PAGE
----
In Uncategorized on 06/26/2013 at 23:42

 Believe it or not, I have one who styles him/herself “Your Fan”. S/he addressed me today from cyberspace, drawing my attention to the ongoing saga of John Crimi and family.

You may remember my blogposts “Stick It”, 2/14/13, and “An Interest(ing) Question – Or Two”, 6/11/13, which set forth the sad tale of the Crimis and their charitable land donations.

Having emerged from 2013 T. C. Memo. 51, filed 2/24/13, with some of their deduction intact, the Crimis went on to fight over Section 6404(g) abatement of interest, the last hurdle before entering judgment and closing the cases.

But Judge Laro sent off the Crimis with a homework assignment in Docket No. 13252-09, filed 6/11/13: “They must file, within a week, ‘a Memorandum of Points and Authorities, not to exceed 10 pages, addressing (1) whether we have jurisdiction over petitioner’s claim under section 6404(g) and (2) in any event why petitioner should not be deemed to have waived any issues relating to interest.’” 6/11 Order, p. 2.

Now I thought that was the end. But My Fan, that industrious person, turned up a further order from Judge Laro, same Docket No., filed June 21, 2013, which interestingly (sorry, no pun intended) doesn’t show up on the Tax Court website Orders page for that date, or on the Crimi list of orders, but does show up on the Docket Search link.

So My Fan found the Stealth order. It doesn’t say anything new, but here it is, offered for completeness. Crimi’s counsel did their homework, timely filed their Memorandum of Points and Authorities, and Judge Laro kicks it to the curb.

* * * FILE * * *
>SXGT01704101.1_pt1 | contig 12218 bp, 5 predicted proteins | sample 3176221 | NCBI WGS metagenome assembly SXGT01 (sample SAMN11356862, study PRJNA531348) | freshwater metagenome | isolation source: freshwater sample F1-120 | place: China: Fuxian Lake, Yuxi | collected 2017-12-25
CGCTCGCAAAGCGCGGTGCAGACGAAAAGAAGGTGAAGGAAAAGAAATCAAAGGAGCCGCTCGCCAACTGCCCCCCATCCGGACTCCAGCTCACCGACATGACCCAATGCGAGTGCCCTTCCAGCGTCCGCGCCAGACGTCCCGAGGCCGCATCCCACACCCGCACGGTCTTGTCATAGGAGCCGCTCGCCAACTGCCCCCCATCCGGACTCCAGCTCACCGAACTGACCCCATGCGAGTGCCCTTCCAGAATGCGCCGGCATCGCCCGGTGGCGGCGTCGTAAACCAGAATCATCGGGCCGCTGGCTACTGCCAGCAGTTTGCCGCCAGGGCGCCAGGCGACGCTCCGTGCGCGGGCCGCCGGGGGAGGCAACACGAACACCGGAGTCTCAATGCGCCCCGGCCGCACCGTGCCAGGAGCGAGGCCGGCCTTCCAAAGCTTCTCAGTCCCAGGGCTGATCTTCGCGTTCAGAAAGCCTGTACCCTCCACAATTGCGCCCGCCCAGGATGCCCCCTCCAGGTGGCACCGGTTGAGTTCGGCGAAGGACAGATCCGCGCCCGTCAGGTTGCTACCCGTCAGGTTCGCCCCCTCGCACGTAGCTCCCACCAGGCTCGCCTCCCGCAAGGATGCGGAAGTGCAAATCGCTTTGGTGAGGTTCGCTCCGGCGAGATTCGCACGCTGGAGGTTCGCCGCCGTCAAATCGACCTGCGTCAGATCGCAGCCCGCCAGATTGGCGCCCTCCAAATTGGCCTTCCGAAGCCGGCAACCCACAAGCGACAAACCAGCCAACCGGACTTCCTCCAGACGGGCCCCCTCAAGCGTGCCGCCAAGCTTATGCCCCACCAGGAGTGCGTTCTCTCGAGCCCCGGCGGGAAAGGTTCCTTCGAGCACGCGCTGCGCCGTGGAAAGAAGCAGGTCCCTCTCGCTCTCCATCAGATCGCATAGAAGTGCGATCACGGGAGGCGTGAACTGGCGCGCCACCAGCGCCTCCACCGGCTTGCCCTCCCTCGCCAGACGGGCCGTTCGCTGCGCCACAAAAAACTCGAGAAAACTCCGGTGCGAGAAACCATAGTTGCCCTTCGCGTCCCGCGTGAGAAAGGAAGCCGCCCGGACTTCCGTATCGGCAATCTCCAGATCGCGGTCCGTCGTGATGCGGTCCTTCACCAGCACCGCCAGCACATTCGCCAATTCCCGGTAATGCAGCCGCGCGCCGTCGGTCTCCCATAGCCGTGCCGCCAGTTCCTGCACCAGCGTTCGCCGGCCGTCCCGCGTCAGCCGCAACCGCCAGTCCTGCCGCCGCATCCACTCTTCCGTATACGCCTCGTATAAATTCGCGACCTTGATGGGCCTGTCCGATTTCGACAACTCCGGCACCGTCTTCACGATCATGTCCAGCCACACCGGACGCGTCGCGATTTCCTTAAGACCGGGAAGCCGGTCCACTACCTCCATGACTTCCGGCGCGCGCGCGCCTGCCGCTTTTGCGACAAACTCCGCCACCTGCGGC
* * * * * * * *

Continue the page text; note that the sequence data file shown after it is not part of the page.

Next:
“Petitioner argues that we have jurisdiction over the issue relating to suspension of interest under section 6404(g) because the petition seeks our review of respondent’s determinations made in the notice of deficiency, which petitioner believes includes a determination as to interest suspension under section 6404(g). In other words, the instant petition, as petitioner sees it, seeks our review of respondent’s determination as to tax deficiency under section 6212 as well as respondent’s purported determination as to interest suspension under 6404(g).” 6/11/13 Order, at p. 2.

But one SNOD can cover a multitude of taxpayer sins, and one separate sin may give rise to Tax Court jurisdiction, where another may not.

Judge Laro: “But for the Court to have jurisdiction over the Commissioner’s determinations, each of the determinations itself must be reviewable by this Court. Section 6404(g) requires the Commissioner to stop the accruing of interest if certain conditions are present. But we find no statutory grant of authority for the Court to review the Commissioner’s failure to do so.” 6/21 Order, at p. 2.

Here’s the chapter and verse: “Section 6404(h) confers on the Court jurisdiction to determine whether ‘the Secretary’s failure to abate interest under this section was an abuse of discretion.’ Sec.6404(h) (emphasis added). Section 6404(d) and (e) provides the Commissioner the discretion to abate interest if certain conditions are met; these are the only references to the Commissioner’s discretion to abate interest in section 6404. Surely, if Congress intended to grant the Court jurisdiction to review the Commissioner’s decision not to suspend the accruing of interest, which is not discretionary under section 6404(g), it would have clearly said so. See Goode v. Commissioner, T.C. Memo. 2006-48, 91 T.C.M. (CCH) 901, 905-906 (2006).” 6/21 Order, at pp. 2-3.

So, since the Crimis agreed to everything else, Judge Laro orders and decides the deficiency.

Thanks, Fan.


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